It has been a very eventful week for little Norway. I have spent half of it in London, and just hours after arriving I got to experience one of the big stories from outside the country, as referee Tom Henning Øvrebø gained international notoriety for his management of the dramatic Champions League semifinal between Chelsea and Barcelona.
Øvrebø’s refusal to award Chelsea any of a handful of possible penalties, coupled with a miracle goal that allowed Barcelona to level the score at 1-1 in the dying minutes and win due to an away goal, resulted in aggrieved hysterics that spread from local players to fans, and the poor Norwegian was reportedly moved around between hotels before being smuggled out of the country. Facebook groups calling for his assassination, and the publication of his home address online, added further to the fears for his safety.
I happened to watch a phone-in program on Sky Sports (missed the match due to a meeting) where callers insisted with trembling voices that this was the clearest case ever of a UEFA conspiracy to eliminate English teams, a bribed official, etc. The studio expert, though taking Øvrebø’s performance to be completely inept as a given, brushed aside the paranoid accusations, and made the very astute observation that this was an example of smaller nations being given pivotal roles in major football events, and that Mr. Øvrebø was undoubtedly a source of pride for Norway, and was doing his best (as pathetic as that might be).
For a calm analysis of Øvrebø’s performance, check out the Fat Ref’s blog, where (at least) three entries pertain to the Chelsea-Barcelona match.
Norway does indeed tend to have a severe case of small nation pride, and seeks a Norwegian angle on any story, so I was very curious to find out the immediate reaction at home. While the coverage there was fascinated, calm and collected, there was surprisingly little debate about his performance. Maybe Norway’s love of English football is even stronger than its pride in their representatives, and sympathies are with Chelsea. Football refs are never popular after a match.
A more typical bit of bigging up Norway has come in annual Eurovision Song Contest fever, where according to a report in Aftenposten, charming young fiddler Alexander Rybak is the clear favorite to win the event. Quoting the head of Norway’s Eurovision Fan Club, Morten Thomassen, who is already on the spot in Moscow despite the competition taking place on the 16th, Rybak is apparently the favorite according to ‘everyone’ – “fans, TV people, journalists, everyone is sure Norway will win.”
Rybak, who turns 23 just days before the big event, was born in Minsk, and quite possibly being originally from Belarus is an advantage with a voting system often loaded with Eastern European countries.
Norway is making more waves internationally. I will have to check the media coverage here in London to see the splash Progress Party (FrP) leader Siv Jensen makes – she was invited to address the House of Commons by Sir Malcolm Rifkind, a former Tory cabinet minister during the Thatcher and Major governments. The Progress Party, which I usually tag as ‘populist’, is the farthest right and second most popular political party in Norway. Although the FrP has become gradually more palatable, it has its roots in vehemently anti-immigrant policies. To outside observers it has been labeled as similar to Thatcherite Conservatism in the past, in left-wing Norway it has long been felt to be more akin to Le Pen’s style of nationalism.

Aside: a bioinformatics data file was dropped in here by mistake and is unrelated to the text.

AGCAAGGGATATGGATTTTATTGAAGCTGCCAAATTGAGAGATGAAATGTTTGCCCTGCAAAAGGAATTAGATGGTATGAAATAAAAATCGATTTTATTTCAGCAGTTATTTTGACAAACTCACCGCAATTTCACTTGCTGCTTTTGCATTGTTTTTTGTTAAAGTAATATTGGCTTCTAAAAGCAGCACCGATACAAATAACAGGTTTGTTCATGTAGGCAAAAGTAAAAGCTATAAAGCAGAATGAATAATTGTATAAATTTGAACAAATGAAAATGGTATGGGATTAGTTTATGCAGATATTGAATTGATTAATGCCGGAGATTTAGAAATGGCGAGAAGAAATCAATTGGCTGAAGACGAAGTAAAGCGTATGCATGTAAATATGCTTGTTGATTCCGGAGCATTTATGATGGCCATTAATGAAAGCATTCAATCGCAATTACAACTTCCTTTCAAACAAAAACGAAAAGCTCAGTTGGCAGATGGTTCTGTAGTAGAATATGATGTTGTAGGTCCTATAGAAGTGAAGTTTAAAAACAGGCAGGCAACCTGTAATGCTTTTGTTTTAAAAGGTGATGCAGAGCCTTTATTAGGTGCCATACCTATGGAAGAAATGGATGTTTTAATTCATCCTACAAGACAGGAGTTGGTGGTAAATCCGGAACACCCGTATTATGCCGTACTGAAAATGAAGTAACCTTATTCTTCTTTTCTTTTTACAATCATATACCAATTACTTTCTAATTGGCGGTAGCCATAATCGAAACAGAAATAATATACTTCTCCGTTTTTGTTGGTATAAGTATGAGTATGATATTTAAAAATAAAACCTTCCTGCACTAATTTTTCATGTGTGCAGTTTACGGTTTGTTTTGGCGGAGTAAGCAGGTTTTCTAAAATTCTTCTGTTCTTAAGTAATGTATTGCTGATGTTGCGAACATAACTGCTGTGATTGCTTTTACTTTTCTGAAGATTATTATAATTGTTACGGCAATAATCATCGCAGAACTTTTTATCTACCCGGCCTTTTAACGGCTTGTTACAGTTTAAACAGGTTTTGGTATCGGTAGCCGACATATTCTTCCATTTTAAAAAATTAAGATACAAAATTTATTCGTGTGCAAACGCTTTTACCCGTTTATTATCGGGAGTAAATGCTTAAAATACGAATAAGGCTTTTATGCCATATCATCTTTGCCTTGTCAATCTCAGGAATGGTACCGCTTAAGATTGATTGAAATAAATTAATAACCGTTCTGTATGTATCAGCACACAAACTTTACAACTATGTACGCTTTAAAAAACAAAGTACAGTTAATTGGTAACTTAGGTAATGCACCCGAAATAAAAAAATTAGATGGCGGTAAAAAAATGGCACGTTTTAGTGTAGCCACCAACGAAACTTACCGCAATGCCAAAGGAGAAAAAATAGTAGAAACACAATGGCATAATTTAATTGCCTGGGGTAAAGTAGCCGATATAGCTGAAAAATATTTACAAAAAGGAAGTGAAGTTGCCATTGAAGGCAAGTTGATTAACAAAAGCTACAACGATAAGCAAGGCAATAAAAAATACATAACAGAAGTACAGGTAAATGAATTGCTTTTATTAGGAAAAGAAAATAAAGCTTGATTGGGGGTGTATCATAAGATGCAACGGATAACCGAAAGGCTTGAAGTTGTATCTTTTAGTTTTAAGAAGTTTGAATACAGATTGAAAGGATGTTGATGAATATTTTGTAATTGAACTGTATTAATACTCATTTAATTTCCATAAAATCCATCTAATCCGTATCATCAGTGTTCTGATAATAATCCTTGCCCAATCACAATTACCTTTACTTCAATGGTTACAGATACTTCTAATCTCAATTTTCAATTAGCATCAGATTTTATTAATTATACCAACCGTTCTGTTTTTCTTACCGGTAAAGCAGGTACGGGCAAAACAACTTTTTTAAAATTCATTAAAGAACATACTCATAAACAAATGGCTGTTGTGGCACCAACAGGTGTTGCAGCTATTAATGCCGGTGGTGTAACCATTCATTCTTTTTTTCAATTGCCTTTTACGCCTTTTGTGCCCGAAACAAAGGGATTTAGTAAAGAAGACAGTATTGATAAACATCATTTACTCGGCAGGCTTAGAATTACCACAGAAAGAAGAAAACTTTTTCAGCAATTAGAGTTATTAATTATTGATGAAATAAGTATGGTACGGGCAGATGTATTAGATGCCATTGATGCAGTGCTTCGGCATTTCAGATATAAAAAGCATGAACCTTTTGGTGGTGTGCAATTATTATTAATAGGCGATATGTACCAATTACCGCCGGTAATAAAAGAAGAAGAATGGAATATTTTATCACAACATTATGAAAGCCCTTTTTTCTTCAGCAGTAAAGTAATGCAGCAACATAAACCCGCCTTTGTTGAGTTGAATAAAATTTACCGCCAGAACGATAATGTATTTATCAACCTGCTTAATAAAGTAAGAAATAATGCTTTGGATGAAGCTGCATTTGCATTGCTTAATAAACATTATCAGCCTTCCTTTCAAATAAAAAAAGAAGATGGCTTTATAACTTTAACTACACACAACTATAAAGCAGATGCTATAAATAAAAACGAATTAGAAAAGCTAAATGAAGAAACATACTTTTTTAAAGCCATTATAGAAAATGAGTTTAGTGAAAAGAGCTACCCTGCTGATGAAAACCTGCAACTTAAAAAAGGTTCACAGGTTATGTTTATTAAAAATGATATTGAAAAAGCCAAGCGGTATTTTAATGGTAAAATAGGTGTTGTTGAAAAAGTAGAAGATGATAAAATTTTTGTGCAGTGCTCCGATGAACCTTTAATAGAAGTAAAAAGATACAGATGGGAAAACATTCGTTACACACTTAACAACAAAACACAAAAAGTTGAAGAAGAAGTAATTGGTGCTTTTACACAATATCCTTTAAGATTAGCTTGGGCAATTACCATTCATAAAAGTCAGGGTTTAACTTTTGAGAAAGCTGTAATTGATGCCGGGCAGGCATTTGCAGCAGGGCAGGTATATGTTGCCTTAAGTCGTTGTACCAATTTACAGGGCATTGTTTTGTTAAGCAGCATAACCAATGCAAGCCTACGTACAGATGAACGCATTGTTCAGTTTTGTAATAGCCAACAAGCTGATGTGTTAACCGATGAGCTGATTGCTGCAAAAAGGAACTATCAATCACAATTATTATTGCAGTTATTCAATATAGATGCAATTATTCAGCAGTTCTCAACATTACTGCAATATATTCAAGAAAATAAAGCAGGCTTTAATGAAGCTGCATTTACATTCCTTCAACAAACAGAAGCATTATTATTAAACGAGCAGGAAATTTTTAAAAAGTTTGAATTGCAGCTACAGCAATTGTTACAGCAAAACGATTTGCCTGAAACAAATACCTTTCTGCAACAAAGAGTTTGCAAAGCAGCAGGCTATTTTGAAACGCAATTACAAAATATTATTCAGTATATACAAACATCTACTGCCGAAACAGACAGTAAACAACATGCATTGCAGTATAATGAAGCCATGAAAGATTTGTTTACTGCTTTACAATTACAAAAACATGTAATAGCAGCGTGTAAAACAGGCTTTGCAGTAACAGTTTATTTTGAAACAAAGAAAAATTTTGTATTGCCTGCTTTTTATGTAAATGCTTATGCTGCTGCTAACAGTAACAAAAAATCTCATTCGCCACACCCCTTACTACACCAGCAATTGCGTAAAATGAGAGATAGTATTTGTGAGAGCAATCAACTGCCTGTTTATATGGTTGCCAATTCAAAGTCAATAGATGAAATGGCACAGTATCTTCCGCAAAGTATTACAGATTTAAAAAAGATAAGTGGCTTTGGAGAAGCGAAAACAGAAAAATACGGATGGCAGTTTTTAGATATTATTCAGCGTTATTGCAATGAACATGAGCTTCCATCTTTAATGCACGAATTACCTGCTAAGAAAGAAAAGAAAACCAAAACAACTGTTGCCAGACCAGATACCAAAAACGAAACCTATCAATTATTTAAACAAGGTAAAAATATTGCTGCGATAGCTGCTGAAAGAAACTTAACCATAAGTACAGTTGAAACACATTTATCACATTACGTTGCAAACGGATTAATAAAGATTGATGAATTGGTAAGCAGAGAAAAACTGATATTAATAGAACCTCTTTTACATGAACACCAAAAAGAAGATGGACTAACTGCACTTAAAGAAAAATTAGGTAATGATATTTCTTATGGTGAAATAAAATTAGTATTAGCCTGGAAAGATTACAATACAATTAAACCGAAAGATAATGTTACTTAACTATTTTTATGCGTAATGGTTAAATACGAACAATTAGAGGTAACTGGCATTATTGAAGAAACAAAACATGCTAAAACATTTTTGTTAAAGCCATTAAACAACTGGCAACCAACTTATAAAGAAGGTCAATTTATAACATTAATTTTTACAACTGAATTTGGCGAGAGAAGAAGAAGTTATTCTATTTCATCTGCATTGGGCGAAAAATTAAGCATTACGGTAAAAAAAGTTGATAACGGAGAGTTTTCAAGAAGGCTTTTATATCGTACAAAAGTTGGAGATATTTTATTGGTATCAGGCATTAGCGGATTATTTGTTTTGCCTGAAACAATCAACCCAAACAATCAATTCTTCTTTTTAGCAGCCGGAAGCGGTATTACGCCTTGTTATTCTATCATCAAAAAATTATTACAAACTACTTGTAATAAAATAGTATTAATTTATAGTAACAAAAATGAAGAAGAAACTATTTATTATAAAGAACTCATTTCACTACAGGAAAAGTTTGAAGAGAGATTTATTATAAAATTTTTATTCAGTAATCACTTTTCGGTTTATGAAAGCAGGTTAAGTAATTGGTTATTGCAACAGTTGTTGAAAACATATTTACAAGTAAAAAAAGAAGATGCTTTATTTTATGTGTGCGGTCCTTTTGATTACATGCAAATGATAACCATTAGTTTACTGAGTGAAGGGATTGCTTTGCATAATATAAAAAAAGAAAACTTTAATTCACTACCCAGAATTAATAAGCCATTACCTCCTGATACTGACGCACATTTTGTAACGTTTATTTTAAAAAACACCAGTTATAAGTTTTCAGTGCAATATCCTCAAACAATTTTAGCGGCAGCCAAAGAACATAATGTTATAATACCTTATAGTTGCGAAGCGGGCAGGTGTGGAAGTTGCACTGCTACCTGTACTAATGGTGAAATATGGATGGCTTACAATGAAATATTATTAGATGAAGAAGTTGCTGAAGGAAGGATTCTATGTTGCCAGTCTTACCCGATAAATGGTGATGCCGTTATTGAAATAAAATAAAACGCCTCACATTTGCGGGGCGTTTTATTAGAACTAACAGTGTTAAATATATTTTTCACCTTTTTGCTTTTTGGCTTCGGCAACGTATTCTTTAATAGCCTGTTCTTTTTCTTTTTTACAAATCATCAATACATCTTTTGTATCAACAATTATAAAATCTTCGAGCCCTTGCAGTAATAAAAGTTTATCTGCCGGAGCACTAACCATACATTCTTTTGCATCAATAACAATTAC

Ms. Jensen’s speech will explain ‘How to advance stability and freedom in the 21st century – a Norwegian perspective’. Aftenposten cites the foreign policy think tank Henry Jackson Society which has arranged the event. Their media director, Alex Try, expects MPs, business leaders and other policymakers to attend, and he bills Jensen as a ‘likely future Norwegian prime minister’, and ‘Norway’s Margaret Thatcher’. Wow.
She attracted their attention for her focus on issues ‘such as terrorism and the challenges posed by a multicultural society’, according to Try. A very interesting honor for Jensen in an election year. The FrP poses a serious threat to Labour Party dominance in Norway, though the FrP continues to struggle to find an alliance partner – Thatcher still doesn’t go down well at home – and no party is about to manage a majority on its own.
On the domestic news front swine flu has given way to a more relevant concern, an ongoing E. coli outbreak that has resulted in the death of one infant and which still has authorities baffled as to its source. A major outbreak in 2006 affected 18 people, 16 of them children, and also resulted in one death.
The coverage of that outbreak, which was eventually traced to a type of cured sausage, led to a series of stomach churning revelations about hygiene standards in the Norwegian meat industry, and these wounds are being reopened, with accusations of persistent poor habits. But there are no real ‘suspects’ yet, with authorities now working on the hypothesis that the infected product is one with a long shelf life.